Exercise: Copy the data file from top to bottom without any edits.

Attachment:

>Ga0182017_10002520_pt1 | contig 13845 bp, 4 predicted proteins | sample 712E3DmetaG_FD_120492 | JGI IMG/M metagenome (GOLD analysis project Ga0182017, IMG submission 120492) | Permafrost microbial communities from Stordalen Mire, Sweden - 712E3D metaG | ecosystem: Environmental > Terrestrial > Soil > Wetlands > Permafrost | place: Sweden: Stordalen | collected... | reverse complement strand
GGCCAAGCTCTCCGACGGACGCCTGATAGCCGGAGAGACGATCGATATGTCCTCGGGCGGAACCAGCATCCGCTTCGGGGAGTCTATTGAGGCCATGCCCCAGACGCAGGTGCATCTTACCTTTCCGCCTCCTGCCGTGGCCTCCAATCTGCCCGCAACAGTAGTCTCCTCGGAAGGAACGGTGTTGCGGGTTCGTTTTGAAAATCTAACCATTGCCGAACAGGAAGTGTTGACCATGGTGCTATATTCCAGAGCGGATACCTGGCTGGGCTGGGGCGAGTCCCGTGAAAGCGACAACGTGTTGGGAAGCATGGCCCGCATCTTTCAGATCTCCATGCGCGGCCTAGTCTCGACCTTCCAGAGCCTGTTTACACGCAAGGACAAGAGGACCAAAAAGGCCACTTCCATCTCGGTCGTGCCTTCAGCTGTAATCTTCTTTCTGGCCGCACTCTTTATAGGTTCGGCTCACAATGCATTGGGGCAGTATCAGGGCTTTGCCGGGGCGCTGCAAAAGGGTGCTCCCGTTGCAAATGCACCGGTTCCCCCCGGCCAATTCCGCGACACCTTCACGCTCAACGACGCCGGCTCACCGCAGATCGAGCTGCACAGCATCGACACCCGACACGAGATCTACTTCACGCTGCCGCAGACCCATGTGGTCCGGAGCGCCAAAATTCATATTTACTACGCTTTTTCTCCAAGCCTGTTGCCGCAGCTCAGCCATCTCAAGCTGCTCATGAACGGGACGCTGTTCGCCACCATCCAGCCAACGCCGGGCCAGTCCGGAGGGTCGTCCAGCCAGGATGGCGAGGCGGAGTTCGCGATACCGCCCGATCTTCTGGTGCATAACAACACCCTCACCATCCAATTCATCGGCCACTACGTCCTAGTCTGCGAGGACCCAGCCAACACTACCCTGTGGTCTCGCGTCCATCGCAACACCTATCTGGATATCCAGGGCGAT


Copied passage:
>Ga0182017_10002520_pt1 | contig 13845 bp, 4 predicted proteins | sample 712E3DmetaG_FD_120492 | JGI IMG/M metagenome (GOLD analysis project Ga0182017, IMG submission 120492) | Permafrost microbial communities from Stordalen Mire, Sweden - 712E3D metaG | ecosystem: Environmental > Terrestrial > Soil > Wetlands > Permafrost | place: Sweden: Stordalen | collected... | reverse complement strand
GGCCAAGCTCTCCGACGGACGCCTGATAGCCGGAGAGACGATCGATATGTCCTCGGGCGGAACCAGCATCCGCTTCGGGGAGTCTATTGAGGCCATGCCCCAGACGCAGGTGCATCTTACCTTTCCGCCTCCTGCCGTGGCCTCCAATCTGCCCGCAACAGTAGTCTCCTCGGAAGGAACGGTGTTGCGGGTTCGTTTTGAAAATCTAACCATTGCCGAACAGGAAGTGTTGACCATGGTGCTATATTCCAGAGCGGATACCTGGCTGGGCTGGGGCGAGTCCCGTGAAAGCGACAACGTGTTGGGAAGCATGGCCCGCATCTTTCAGATCTCCATGCGCGGCCTAGTCTCGACCTTCCAGAGCCTGTTTACACGCAAGGACAAGAGGACCAAAAAGGCCACTTCCATCTCGGTCGTGCCTTCAGCTGTAATCTTCTTTCTGGCCGCACTCTTTATAGGTTCGGCTCACAATGCATTGGGGCAGTATCAGGGCTTTGCCGGGGCGCTGCAAAAGGGTGCTCCCGTTGCAAATGCACCGGTTCCCCCCGGCCAATTCCGCGACACCTTCACGCTCAACGACGCCGGCTCACCGCAGATCGAGCTGCACAGCATCGACACCCGACACGAGATCTACTTCACGCTGCCGCAGACCCATGTGGTCCGGAGCGCCAAAATTCATATTTACTACGCTTTTTCTCCAAGCCTGTTGCCGCAGCTCAGCCATCTCAAGCTGCTCATGAACGGGACGCTGTTCGCCACCATCCAGCCAACGCCGGGCCAGTCCGGAGGGTCGTCCAGCCAGGATGGCGAGGCGGAGTTCGCGATACCGCCCGATCTTCTGGTGCATAACAACACCCTCACCATCCAATTCATCGGCCACTACGTCCTAGTCTGCGAGGACCCAGCCAACACTACCCTGTGGTCTCGCGTCCATCGCAACACCTATCTGGATATCCAGGGCGAT